Equation: signal + ground
Rs= 1.806e-3 Ohms/(sqrt(Hz).meter)
Equation: signal alone
Rs= 1.455e-3 Ohms/(sqrt(Hz).meter)
R0= 4.454 Ohms/meter
SIMPEST (COMPAC)
Rs= 1.3555e-3 Ohms/(sqrt(Hz).meter)
RO= 4.519685 Ohms/meter
AP SIM
Rs= 1.245e-3 Ohms/(sqrt(Hz).meter)
R0= 5.346 Ohms/meter
Quad Design's XFX (universe =50 mils, Lambda =1, Integral Mode)
Rs= 5.241E-4 Ohms/(sqrt(Hz).meter)
R0= 4.456 Ohms/meter
Quad Design's XFX (universe =50 mils, Lambda =6, Integral Mode)
Rs= 1.284E-3 Ohms/(sqrt(Hz).meter)
R0= 4.456 Ohms/meter
HSPICE 98.4 field solver
RS= 7.26284e-04 Ohms/(sqrt(Hz).meter)
RO= 4.37069 Ohms/meter
It looks like SIMPEST, AP SIM, XFX lambda=6, and Rs equation for the signal
line are all close.
Questions to resolve for accurate W element usage.
1) Should Rs include return plane skin effects? Michael Chan used a PEC
in SIMPEST and because it seems close to others, I might assume the other
did not include ground losses.
2) Why do I need to set lambda= 5 to 6 in Quad Designs XFX to get Rs
results that are similar to other modeling programs?
Richard Mellitz,
Intel
-----Original Message-----
From: Mellitz, Richard [mailto:richard.mellitz@intel.com]
Sent: Monday, August 02, 1999 10:51 AM
To: 'si-list@silab.eng.sun.com'
Subject: [SI-LIST] : Proposal: Rs
correlation/collaboration for W-Elements
<< File: Mathcad - ms_loss_eq.pdf >>
Apparently the W element model uses a pseudo-propagation
function with the following form.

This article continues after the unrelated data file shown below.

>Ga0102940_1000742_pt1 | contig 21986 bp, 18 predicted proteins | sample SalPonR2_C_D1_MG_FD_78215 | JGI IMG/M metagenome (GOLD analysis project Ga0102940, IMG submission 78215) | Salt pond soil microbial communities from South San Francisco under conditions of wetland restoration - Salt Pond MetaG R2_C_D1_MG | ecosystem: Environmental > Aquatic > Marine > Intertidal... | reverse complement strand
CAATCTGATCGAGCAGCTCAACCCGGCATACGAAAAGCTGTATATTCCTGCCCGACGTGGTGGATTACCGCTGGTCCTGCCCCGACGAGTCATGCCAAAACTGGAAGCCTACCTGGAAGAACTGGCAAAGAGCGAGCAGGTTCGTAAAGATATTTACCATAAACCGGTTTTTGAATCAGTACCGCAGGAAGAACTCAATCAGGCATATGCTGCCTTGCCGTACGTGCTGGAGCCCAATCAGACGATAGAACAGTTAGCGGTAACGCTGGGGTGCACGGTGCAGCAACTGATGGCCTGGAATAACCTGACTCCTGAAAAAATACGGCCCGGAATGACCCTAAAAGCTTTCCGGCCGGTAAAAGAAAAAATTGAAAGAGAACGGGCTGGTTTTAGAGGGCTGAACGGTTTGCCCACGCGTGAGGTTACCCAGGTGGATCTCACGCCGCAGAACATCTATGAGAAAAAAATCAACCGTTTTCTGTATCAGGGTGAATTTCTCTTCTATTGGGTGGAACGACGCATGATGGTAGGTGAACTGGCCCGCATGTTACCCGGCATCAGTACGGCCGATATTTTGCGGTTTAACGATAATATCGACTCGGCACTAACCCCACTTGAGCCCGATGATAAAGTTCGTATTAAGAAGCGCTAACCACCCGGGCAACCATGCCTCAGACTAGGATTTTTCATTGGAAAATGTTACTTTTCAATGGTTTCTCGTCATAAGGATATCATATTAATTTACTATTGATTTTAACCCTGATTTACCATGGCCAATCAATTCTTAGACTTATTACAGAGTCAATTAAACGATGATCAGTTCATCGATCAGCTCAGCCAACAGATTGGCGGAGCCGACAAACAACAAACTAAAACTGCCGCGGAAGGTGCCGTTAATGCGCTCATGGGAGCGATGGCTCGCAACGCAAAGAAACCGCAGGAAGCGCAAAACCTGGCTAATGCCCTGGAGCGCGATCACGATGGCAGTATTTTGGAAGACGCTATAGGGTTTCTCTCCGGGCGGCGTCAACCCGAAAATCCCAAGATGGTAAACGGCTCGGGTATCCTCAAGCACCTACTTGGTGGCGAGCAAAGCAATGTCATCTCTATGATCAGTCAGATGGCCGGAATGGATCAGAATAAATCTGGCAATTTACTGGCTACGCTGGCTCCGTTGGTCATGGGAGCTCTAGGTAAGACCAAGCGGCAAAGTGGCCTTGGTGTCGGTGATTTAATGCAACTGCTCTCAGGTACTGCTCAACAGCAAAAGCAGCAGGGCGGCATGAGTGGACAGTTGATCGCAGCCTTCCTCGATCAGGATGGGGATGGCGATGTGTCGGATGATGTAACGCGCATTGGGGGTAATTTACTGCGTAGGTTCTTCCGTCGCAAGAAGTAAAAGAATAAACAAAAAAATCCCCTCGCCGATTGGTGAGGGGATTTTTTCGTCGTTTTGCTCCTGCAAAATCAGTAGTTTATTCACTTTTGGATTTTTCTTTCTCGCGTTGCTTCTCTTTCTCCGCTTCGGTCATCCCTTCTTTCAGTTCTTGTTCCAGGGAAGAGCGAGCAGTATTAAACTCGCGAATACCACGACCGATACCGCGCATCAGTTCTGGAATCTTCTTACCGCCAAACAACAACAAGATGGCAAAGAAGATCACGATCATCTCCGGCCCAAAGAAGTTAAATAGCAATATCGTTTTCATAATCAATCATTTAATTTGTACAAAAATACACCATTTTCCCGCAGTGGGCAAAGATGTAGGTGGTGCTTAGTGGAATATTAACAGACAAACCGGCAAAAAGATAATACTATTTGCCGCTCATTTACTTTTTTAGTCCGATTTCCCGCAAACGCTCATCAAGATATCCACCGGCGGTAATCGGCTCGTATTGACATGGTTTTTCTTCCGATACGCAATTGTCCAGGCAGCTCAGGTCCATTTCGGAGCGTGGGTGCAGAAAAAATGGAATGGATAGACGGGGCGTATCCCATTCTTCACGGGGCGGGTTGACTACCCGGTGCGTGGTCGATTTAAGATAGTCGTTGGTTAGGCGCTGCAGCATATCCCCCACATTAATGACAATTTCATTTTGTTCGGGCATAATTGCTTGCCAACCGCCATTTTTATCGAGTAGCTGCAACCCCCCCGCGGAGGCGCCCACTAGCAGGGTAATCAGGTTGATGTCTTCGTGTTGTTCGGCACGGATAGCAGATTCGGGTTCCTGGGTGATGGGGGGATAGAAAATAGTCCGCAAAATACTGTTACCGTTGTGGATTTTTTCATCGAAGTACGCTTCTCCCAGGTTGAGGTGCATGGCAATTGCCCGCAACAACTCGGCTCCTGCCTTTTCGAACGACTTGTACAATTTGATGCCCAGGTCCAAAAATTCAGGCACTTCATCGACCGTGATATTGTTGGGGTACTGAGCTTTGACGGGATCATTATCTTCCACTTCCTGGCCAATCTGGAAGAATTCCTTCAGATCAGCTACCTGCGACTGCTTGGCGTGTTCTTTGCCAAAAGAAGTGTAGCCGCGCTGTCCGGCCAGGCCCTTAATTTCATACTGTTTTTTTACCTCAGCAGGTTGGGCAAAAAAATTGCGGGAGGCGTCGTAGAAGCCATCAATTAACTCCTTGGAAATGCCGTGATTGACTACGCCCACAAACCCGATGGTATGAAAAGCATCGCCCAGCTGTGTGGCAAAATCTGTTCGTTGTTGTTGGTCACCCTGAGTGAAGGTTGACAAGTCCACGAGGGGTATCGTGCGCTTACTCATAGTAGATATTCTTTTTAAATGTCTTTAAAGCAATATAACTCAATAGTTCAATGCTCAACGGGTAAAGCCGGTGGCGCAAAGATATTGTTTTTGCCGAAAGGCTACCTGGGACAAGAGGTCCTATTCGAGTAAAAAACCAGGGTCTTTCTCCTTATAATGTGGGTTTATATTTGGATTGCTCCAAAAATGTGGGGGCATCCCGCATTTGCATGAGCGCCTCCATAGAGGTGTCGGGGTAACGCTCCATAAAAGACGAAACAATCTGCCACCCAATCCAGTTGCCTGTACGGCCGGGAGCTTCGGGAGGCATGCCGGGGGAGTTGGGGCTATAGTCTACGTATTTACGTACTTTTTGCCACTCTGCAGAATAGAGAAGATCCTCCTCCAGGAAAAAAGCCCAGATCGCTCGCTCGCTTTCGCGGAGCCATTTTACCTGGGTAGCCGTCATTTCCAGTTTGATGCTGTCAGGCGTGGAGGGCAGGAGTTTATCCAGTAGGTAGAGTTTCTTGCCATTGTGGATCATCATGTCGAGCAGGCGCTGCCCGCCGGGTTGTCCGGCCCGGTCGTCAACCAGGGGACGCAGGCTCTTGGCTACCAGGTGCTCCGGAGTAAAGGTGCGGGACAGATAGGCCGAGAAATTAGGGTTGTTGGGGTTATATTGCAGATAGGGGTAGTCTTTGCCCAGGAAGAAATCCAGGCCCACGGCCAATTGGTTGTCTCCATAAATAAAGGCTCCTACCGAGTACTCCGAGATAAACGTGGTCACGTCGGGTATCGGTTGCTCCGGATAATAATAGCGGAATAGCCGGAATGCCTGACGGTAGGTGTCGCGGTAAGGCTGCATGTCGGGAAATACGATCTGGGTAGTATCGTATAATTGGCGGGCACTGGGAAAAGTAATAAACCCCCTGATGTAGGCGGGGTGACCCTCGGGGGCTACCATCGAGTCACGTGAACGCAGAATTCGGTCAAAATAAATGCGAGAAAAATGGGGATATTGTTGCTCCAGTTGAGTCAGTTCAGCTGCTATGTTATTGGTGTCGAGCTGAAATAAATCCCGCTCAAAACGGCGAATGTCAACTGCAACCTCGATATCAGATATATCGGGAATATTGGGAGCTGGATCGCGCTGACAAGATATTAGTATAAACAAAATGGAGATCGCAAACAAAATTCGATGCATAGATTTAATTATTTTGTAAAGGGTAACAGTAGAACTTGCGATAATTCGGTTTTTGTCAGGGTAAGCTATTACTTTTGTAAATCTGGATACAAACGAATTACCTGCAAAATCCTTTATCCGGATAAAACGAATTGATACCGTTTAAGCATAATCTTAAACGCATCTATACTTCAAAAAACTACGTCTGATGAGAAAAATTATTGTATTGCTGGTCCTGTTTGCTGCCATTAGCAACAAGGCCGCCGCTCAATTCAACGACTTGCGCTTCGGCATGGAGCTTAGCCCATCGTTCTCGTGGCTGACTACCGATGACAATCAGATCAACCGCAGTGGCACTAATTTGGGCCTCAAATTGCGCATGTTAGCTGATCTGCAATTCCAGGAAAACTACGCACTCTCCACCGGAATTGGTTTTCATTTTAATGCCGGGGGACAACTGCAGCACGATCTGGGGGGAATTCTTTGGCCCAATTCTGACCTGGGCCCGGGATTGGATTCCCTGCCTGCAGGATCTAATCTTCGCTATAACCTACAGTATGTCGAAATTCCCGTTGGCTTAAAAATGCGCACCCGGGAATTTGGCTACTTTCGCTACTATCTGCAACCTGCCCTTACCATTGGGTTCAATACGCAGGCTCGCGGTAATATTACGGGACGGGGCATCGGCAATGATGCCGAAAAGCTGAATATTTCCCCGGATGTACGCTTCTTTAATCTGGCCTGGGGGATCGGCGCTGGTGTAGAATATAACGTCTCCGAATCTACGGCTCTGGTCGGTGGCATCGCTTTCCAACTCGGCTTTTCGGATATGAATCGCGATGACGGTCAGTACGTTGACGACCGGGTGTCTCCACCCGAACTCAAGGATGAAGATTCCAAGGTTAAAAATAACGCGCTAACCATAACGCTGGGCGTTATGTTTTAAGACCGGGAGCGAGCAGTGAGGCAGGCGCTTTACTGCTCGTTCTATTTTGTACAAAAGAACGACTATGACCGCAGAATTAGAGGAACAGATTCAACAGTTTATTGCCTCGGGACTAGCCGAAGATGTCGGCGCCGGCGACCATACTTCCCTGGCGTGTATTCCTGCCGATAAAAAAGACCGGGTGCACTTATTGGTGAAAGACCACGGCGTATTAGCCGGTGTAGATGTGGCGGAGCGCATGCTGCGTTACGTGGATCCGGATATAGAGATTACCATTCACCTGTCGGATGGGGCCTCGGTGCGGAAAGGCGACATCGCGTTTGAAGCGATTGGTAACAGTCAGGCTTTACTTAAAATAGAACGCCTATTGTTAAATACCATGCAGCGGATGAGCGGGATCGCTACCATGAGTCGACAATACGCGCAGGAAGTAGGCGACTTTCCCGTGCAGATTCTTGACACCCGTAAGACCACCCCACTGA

P(f)= exp{-sqrt[
(G0+f*Gd+j*2*pi*f*C)*(R0+sqrt(f)(1+j)Rs+j*2*pi*f*L) ]*len }
(From HSPICE application note "Boosting Accuracy of W
Element for Transmission Lines with Nonzero Rs or Gd Values")
Let's assume that this is valid for some conditions. It
would be nice to know what the assumptions are.(geometry, frequency, etc.)
We can talk about the validity of the above in another thread.
I would like to make a proposal. I would like to know what
various field solvers report in regards to the above propagation function.
Let's start with a microstrip first (and only look at skin effect). The
geometry follows.
Height over ground: 0.004"
Width of conductor: 0.006"
Thickness of conductor: 0.001"
Conductivity: 0.58E8 mho/meter
Let's all use the same units for Rs. Say:
Ohms/(sqrt(Hz)*meter)
Now, A colleague of mine has supplied a formula that is used
in microwave
design. I have attached a PDF file with details. (Too tough
for text, TTFT
:-)), I remember foobar)
The answer, using the closed form formula for Rs is:
1.806E-03 ohms/(sqrt(Hz)*meter)
If this is the magnitude of complex Rs, then Re(Rs) would be
1.277E-03 ohms/(sqrt(Hz)*meter)
I have received sidebar results from some of you folks, but
I don't want to post other people answers. However I will compile a table
of posted results. There are issues of complex number involved. Remember
I'm looking for the Rs for the above propagation formula.
Step 2 will be to do same for a strip line geometry where:
Height over ground: 0.005"
Width of conductor: 0.0025"
Thickness of conductor: 0.0005"
Distance between ground planes: 0.0105
It would be appreciated if we could find out what "tricks"
people are using to get Rs from their field solvers.
Regards,
Richard Mellitz
Intel
<<Mathcad - ms_loss_eq.pdf>>
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